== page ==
Q: In a USA Today video, you mention the relationship between inventing technology that shapes the future, and factoring in everyone’s voices and needs to design this future. What kinds of HR practices do you see more companies adopting to secure diverse ideas about organisational direction?
We know that employees find diverse workplaces more enjoyable. As a result, I’ve seen HR leaders being very intentional about recruiting and retaining top diversity talent. We can think about beginning with the employment value proposition that we offer; we know that all employees, but especially employees from diverse backgrounds value having a manager who demonstrates a commitment to diversity.
We also need to think about that in the way that we recruit. Are we reaching out to different universities? For example, in tech, we have seen the rise of boot camps – usually 12 week programs that teach students what they need to start out as software developers – and that means we are seeing talent being educated in a different way.
We need to make sure that our evaluation criteria and our processes keep up with these innovations in technical education. We also need to consider that our employees need the flexibility to care for their families, and have a successful career. When we bring different employees into our companies, our culture needs to flex so that it demonstrates that it values people from different backgrounds. This is beneficial to everyone.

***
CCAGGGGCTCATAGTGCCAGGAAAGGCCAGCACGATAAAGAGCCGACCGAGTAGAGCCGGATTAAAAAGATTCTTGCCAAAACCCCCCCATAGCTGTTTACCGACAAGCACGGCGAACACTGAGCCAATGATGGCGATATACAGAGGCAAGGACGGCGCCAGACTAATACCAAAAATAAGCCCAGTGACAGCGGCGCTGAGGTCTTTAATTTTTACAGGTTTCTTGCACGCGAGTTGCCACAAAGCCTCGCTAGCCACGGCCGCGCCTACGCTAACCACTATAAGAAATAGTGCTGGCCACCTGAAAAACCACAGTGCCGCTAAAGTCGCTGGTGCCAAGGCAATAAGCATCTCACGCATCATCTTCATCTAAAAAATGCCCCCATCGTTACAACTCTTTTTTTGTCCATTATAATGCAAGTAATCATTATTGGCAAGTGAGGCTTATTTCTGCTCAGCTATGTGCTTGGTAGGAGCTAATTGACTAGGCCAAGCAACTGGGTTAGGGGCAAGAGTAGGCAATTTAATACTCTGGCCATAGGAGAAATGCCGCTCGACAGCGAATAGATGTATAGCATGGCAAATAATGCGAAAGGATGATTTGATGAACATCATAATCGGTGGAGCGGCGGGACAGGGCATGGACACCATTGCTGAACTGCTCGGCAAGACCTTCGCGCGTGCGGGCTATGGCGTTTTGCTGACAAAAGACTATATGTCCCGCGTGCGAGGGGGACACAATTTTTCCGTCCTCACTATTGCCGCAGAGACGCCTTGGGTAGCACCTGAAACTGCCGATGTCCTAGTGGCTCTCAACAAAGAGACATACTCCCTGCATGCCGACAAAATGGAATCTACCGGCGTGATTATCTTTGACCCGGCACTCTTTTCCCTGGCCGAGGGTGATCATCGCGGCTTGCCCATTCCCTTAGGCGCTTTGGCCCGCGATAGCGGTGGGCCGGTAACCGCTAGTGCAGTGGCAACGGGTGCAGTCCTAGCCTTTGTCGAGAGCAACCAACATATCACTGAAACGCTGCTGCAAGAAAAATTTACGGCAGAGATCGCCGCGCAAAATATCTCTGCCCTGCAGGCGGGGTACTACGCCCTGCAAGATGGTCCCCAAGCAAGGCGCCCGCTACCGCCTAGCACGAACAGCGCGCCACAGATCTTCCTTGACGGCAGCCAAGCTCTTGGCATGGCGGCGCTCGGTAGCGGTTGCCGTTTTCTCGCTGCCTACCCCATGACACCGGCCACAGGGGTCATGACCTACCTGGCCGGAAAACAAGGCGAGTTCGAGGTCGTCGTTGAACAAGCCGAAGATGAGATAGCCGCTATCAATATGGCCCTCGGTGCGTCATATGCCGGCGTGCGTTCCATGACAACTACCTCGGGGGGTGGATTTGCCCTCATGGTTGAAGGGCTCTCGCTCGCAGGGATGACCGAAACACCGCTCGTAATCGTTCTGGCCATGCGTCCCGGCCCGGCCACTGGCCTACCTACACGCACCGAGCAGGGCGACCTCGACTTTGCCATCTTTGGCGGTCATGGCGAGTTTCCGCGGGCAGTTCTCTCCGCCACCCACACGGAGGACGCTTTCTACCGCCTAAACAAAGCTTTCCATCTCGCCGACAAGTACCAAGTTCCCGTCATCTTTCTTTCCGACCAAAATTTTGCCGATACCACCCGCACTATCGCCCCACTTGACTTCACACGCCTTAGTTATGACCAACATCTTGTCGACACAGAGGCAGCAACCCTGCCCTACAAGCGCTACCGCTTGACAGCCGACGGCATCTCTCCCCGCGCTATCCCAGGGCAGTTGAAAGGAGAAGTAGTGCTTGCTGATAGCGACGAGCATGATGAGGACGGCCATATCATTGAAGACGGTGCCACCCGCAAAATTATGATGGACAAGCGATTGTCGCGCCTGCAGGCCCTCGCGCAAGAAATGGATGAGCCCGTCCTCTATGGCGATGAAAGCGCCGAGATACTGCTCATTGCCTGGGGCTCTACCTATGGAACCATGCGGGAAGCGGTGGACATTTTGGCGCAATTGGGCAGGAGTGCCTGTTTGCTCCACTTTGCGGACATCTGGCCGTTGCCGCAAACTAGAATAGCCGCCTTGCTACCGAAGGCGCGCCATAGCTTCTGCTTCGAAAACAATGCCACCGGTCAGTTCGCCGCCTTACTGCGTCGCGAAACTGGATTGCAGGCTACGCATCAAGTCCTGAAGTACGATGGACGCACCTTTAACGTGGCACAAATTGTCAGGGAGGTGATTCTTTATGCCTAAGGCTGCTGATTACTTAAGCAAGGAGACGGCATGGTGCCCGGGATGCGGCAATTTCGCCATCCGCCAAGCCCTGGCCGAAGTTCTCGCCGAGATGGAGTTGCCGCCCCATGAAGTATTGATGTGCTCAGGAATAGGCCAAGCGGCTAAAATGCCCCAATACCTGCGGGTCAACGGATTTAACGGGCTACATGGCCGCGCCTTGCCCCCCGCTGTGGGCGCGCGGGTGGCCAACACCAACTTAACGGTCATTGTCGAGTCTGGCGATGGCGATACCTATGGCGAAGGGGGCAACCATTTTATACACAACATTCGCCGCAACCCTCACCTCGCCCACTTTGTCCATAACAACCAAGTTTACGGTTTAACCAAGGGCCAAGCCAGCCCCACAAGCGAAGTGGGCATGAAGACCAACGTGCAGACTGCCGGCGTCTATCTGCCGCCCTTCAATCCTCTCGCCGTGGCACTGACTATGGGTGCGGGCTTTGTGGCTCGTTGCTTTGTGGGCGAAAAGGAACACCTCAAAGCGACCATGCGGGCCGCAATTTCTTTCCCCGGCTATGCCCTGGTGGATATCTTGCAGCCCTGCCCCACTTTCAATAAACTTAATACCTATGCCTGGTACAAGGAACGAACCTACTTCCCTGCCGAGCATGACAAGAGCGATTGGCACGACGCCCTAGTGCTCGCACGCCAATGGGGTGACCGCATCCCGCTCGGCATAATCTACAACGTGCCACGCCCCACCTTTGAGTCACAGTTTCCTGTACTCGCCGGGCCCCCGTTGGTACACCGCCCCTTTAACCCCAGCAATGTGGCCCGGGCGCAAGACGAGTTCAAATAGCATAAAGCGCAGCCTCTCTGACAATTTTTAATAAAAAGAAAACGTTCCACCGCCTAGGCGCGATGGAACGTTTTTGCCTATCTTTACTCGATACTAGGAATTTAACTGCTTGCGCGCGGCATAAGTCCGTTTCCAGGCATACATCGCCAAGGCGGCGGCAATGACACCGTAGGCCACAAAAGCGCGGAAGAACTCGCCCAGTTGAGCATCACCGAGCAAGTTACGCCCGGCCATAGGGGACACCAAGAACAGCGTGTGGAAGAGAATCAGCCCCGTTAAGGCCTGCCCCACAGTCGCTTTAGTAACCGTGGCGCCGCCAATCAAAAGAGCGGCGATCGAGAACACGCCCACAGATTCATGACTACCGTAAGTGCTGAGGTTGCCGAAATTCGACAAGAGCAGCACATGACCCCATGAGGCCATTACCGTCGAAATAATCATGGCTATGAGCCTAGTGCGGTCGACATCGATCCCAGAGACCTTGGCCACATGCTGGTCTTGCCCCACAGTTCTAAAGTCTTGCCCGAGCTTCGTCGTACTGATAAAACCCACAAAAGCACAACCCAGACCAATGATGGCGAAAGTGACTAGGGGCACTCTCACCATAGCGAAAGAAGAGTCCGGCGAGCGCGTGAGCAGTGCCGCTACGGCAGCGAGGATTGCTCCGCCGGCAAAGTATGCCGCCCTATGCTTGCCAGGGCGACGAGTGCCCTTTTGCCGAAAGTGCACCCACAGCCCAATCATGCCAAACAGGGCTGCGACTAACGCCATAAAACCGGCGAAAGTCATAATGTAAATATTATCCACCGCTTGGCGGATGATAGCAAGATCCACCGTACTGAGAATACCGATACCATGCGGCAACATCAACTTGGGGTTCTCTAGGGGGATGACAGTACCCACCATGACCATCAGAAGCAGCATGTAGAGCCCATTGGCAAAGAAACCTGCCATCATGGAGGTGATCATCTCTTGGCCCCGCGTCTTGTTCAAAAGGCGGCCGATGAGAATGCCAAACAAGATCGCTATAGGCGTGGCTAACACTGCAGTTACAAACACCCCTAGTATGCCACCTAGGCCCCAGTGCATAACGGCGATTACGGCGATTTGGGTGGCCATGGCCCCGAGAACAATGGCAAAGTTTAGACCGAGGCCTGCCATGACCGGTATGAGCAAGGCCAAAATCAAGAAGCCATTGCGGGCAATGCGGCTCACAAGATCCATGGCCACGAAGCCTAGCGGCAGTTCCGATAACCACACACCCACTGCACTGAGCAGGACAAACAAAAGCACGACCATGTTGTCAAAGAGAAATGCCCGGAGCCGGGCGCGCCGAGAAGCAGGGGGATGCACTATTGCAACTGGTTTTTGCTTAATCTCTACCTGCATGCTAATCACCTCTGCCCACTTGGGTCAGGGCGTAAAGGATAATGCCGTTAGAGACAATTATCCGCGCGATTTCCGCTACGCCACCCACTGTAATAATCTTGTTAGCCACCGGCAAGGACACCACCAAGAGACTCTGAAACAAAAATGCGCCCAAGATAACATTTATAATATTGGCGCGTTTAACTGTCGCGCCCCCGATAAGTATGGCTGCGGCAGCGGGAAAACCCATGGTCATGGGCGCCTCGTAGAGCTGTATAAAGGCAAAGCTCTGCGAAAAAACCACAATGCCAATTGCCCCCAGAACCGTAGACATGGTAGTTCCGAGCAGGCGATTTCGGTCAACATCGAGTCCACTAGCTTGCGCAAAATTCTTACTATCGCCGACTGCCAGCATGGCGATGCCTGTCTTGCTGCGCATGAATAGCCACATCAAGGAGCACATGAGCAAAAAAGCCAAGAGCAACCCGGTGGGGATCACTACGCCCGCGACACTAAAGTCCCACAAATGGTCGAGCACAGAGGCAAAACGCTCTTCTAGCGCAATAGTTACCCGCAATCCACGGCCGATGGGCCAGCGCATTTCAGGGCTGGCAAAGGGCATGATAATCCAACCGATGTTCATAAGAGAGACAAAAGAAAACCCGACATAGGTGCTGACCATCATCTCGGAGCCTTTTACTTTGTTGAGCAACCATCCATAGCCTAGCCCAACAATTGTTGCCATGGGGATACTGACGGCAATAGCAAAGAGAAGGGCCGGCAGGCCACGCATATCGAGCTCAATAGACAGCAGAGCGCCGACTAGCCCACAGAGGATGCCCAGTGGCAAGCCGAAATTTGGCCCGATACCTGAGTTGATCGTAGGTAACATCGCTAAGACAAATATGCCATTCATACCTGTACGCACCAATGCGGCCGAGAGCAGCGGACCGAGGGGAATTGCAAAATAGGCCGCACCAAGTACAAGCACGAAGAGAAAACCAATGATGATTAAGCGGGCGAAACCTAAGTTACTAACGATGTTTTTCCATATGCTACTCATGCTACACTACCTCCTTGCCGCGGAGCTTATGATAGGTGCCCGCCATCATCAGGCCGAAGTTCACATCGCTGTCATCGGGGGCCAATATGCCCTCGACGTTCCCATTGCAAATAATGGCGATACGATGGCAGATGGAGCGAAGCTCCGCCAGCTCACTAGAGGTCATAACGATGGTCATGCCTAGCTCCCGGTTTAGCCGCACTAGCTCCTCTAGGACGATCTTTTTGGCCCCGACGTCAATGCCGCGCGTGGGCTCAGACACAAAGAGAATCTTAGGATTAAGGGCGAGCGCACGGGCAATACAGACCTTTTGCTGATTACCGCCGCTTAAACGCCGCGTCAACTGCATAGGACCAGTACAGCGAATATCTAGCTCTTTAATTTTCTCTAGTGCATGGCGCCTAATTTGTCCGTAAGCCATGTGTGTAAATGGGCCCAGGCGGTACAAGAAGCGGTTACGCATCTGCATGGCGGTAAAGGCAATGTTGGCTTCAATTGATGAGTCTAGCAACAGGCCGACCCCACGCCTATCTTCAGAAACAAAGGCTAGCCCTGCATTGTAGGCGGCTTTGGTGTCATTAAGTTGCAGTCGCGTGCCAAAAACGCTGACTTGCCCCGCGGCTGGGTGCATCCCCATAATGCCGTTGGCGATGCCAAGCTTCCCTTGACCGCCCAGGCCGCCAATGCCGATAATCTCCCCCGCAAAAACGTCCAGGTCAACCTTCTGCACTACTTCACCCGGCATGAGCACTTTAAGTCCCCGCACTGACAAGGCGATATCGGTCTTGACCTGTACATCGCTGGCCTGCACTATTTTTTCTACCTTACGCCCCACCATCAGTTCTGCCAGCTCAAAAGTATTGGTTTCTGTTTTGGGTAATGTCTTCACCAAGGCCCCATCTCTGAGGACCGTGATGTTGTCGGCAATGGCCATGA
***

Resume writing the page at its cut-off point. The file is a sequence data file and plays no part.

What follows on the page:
“The first step is to determine where you want to have impact.”
Q: One of the big issues facing diversity initiatives is the debate between merit and representation, including quotas for Boards. What is your take on this issue? Would you say that there is innate merit in diversity?
The business case for diversity is pretty clear: research shows that diversity improves financial performance, helps leverage the talent of employees, increases innovation and group performance, builds reputation in the marketplace, and provides greater customer insights. We know that there are smart people everywhere, but not all of those smart people have the same opportunities – this is especially true at more senior levels and boards. We need to employ a range of tactics to bring these people into our companies and to develop them once we attract them. This is also why finding ways to make sure that people from diverse backgrounds feel included in tech is so important. Imagine the kind of products we can create and the impact we can have in the world when we have employees with different backgrounds and life experiences problem-solving together.